Talking it over with many of my friends, it seems that we all have one thing in common: We all get a lot of messages from people we don’t know. And especially messages that are fairly low content. Ones that are basically a greeting (and maybe a compliment) and nothing more:
“How are you doing this morning, beautiful?”
“How’s it going?”
It’s a pretty common experience, although it’s one that we tend to deal with in different ways. For example, I have a few friends who pretty much always pursue the line of conversation — but with a specific ulterior motive in mind. They belong to groups whose whole purpose is to post thirsty texts from strangers and ridicule them. So they approach it with an aim to draw out inappropriate behavior from said strangers.
Other friends always engage and reply to these messages but do so with an open mind. And if and when a thirsty come-on emerges (which is nearly always), they decline politely and go about their business.
Others reply to these messages only selectively. They check out the sender’s profile and see if they find them attractive or at least someone with common interests. If so, they respond.
And some ignore all of these outreaches, never replying.
I’ve Tried Nearly Every Strategy in Response to Thirsty Greetings
I haven’t participated in thirst-shaming forums (although I’ll admit to having read them ever so occasionally, usually when they’re brought to my attention by the activity of a friend who participates in them). But other than that, I’ve used all of the above strategies at one time or another.
For a while, my natural instinct was to take a second to research the sender of the message and only respond if they seemed like they’d have a lot in common with me.
But I also conducted a brief experiment several years ago when I wrote back to every single person who messaged me, regardless of how little we seemed to have in common. Or how little effort they’d expended in the initial outreach. As I said to a friend of mine at the time, I realized that I could be giving up on potential new connections (romantic or otherwise) unfairly by dismissing contacts before I’d had a chance to really evaluate them. My hasty bias could be leading me astray. Keeping me from interesting new opportunities.
So I consciously deviated from this pattern for a little bit. I wrote back to every single person who wrote to me. Regardless of what they said and who they seemed to be. And whether we had anything at all in common.
The results, however, were pretty underwhelming. For starters, the experiment turned out to be more time consuming than I’d anticipated. And most of our back and forth exchanges were quite unsatisfying (seemingly on both sides) and ultimately led nowhere.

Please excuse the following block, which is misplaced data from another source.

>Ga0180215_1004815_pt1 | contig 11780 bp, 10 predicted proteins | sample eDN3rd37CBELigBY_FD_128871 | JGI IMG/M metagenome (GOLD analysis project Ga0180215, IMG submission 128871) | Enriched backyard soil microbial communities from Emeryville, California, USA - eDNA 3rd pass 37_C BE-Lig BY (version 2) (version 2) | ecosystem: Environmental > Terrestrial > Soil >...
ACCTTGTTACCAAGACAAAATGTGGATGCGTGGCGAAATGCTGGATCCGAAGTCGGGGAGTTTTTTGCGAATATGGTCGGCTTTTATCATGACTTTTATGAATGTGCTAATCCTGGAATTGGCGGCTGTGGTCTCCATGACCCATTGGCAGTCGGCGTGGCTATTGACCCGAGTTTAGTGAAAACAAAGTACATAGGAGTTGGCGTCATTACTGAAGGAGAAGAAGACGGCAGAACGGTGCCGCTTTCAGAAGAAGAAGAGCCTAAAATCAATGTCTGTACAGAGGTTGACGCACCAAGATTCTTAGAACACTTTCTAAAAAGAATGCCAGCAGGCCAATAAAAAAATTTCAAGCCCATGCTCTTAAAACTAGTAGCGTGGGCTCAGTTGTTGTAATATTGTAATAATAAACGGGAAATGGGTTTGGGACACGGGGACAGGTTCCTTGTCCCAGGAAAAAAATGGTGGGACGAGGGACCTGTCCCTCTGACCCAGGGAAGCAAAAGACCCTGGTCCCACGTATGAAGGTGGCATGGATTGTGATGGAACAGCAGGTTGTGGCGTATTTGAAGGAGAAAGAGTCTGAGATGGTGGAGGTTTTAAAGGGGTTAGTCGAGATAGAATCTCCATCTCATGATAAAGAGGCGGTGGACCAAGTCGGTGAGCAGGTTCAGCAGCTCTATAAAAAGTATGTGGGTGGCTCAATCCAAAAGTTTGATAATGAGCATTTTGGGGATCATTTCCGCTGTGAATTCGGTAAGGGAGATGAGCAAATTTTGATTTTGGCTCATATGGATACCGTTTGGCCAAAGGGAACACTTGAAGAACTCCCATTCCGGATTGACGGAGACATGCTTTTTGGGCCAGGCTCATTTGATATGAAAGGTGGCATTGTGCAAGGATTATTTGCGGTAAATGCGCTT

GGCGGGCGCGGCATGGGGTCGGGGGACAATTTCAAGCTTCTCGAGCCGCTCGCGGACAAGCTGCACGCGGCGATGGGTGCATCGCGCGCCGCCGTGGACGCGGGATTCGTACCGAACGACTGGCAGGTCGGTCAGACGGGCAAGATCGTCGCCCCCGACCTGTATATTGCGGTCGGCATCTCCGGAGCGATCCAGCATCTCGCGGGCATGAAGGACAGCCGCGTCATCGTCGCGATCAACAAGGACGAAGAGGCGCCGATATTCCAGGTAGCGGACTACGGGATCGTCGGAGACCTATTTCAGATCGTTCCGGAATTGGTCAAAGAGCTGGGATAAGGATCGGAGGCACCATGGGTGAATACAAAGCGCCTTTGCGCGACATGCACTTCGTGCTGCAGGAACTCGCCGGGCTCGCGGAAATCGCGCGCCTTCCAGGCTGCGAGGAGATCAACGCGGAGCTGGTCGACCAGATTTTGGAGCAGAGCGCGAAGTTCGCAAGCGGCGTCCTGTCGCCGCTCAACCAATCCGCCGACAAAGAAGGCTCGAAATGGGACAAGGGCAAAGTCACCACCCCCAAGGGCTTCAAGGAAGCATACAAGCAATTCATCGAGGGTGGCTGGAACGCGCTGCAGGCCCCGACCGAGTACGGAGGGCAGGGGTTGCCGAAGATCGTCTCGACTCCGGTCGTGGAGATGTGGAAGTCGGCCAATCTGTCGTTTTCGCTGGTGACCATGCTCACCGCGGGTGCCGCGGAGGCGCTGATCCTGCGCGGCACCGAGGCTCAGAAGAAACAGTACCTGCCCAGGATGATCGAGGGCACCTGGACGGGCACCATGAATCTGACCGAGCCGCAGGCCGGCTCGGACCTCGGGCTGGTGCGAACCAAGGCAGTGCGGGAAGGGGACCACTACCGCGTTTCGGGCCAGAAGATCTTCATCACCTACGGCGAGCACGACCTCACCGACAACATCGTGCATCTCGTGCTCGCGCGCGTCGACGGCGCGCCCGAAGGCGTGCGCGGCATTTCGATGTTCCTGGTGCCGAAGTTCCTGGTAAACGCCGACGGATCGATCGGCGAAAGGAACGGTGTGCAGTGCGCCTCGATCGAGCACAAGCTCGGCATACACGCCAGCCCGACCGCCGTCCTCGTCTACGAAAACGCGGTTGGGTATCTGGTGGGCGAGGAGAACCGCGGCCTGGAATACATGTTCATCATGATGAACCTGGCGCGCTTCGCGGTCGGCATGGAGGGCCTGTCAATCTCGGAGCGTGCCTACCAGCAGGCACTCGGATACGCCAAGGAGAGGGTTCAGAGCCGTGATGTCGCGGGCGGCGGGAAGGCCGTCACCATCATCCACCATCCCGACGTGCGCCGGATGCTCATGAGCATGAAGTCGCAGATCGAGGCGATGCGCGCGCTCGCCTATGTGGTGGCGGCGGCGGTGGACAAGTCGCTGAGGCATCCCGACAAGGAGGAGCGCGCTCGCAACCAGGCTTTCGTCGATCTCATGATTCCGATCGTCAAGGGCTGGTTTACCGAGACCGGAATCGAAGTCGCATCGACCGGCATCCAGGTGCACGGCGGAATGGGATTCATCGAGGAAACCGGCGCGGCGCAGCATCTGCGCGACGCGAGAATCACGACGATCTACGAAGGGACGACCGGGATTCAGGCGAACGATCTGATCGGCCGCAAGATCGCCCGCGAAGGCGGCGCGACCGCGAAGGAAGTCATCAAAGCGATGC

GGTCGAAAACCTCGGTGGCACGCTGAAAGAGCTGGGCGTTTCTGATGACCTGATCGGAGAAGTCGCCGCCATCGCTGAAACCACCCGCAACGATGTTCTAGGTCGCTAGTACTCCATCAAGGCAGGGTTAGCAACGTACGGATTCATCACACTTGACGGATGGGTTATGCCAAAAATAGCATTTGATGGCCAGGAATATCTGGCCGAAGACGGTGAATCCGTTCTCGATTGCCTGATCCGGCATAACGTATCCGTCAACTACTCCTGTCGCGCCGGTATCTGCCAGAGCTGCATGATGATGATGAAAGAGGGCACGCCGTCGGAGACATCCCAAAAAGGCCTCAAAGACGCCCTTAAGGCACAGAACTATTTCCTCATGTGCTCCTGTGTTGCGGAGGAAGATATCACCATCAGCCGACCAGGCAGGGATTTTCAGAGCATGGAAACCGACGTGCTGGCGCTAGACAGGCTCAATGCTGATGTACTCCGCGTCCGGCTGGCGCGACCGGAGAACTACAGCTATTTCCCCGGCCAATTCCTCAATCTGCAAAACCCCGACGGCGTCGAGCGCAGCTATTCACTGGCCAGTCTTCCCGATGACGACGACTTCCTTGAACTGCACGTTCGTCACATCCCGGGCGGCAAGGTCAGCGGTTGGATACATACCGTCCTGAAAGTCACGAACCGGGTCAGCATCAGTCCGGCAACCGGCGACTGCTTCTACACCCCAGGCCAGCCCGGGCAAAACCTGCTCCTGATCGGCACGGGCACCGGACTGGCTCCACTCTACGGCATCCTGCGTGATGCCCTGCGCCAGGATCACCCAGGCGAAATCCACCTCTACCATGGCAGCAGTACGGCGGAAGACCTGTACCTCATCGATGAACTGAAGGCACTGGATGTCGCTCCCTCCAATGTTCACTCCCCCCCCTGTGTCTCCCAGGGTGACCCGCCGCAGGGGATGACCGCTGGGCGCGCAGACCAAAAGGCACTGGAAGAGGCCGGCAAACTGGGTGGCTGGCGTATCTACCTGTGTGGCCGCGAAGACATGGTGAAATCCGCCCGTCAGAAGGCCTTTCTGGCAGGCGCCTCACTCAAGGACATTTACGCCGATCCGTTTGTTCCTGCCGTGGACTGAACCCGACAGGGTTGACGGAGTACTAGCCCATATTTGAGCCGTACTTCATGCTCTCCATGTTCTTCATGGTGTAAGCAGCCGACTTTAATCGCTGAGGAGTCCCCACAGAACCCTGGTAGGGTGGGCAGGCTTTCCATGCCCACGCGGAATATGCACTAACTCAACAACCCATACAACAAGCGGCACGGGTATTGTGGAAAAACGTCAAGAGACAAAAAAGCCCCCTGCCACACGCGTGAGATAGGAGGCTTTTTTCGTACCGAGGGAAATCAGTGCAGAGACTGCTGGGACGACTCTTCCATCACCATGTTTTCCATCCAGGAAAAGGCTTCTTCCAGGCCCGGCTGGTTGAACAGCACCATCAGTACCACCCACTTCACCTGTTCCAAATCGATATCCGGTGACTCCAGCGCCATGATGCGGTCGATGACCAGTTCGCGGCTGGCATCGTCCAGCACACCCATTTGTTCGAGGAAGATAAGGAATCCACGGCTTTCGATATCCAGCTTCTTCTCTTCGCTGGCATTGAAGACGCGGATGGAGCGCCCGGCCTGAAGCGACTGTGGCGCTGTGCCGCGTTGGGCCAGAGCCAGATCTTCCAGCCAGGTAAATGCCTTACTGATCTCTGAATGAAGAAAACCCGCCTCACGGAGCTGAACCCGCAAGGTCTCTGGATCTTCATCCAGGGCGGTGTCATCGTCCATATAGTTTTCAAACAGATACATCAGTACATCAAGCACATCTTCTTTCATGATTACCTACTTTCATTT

So I went back to my old way of interfacing: For a long while, I qualified senders and occasionally (but quite rarely) responded to low-content messages.
These Days I Get a TON of These Messages, and I Don’t Reply to Them
However, these days, I’m squarely in the last camp. I’m that person who ignores all low-content messages. All of them. Never replying. Part of this is because my online life is a total mess. At any given moment, I have literally hundreds of messages that I haven’t responded to. And have little hope of ever writing back to.
Most days it’s all I can do to not horrifically disappoint my preexisting friends and romantic partners. Forget about spending hours getting to know a stranger who has sent me a “hey.” It’s just not realistic for me to be able to juggle it all.
If a message says something interesting, asks an interesting question, or seems somewhat related to the things I’m interested in, I may very well respond. But even all of those aren’t answered.
Because time is at a premium.
But that doesn’t keep low-content messages from coming in. “How are you doing?” “Hey.” “Hi pretty lady.”
If anything, having an increased following online has blown up the volume I receive of these sorts of messages. Even though I don’t have any active online dating profiles, strangers will reach out to me any way they can with come-ons, often via channels intended for work (i.e., for readers of my books and posts to ask me questions or for colleagues to ask for professional collaborations).
I used to find this a bit annoying, like the steady drip-drip-drip of a leaky faucet. But recently I’ve found a way to view this phenomenon as helpful.
Turning Thirst Into Mindfulness Practice
Here’s my new life hack: Every time a stranger sends me an unsolicited low-content message that seems like a prelude to flirtation, I use it as a reminder to do a mindfulness check-in.
There are two benefits to this:
- I’m actually doing a better job adhering to my mindfulness regimen. Most of the mindfulness exercises are easy; the hardest part is typically remembering to do them often enough.
- I’m less irritated because I’m interpreting it as a helpful timer and not as an unwelcome attempt at flirtation.
The switchover was actually pretty easy since so many of them sound like mindfulness check-ins: “How are you doing this morning, beautiful?” “Hey, how’s it going?” etc.
One of my favorite mindfulness exercises is to take a moment to fully attend to my emotional state. What am I feeling right now? How does my body feel doing whatever it’s doing? Where am I in the present moment?
“How are you doing this morning, beautiful?” How am I doing INDEED. An excellent question. Usually I’m too distracted to really know. Guess I’ll take five seconds and really feel it.
I’ll ask myself the question and really absorb the answer. And then move on with my day feeling much more emotionally grounded.
Books by Page Turner: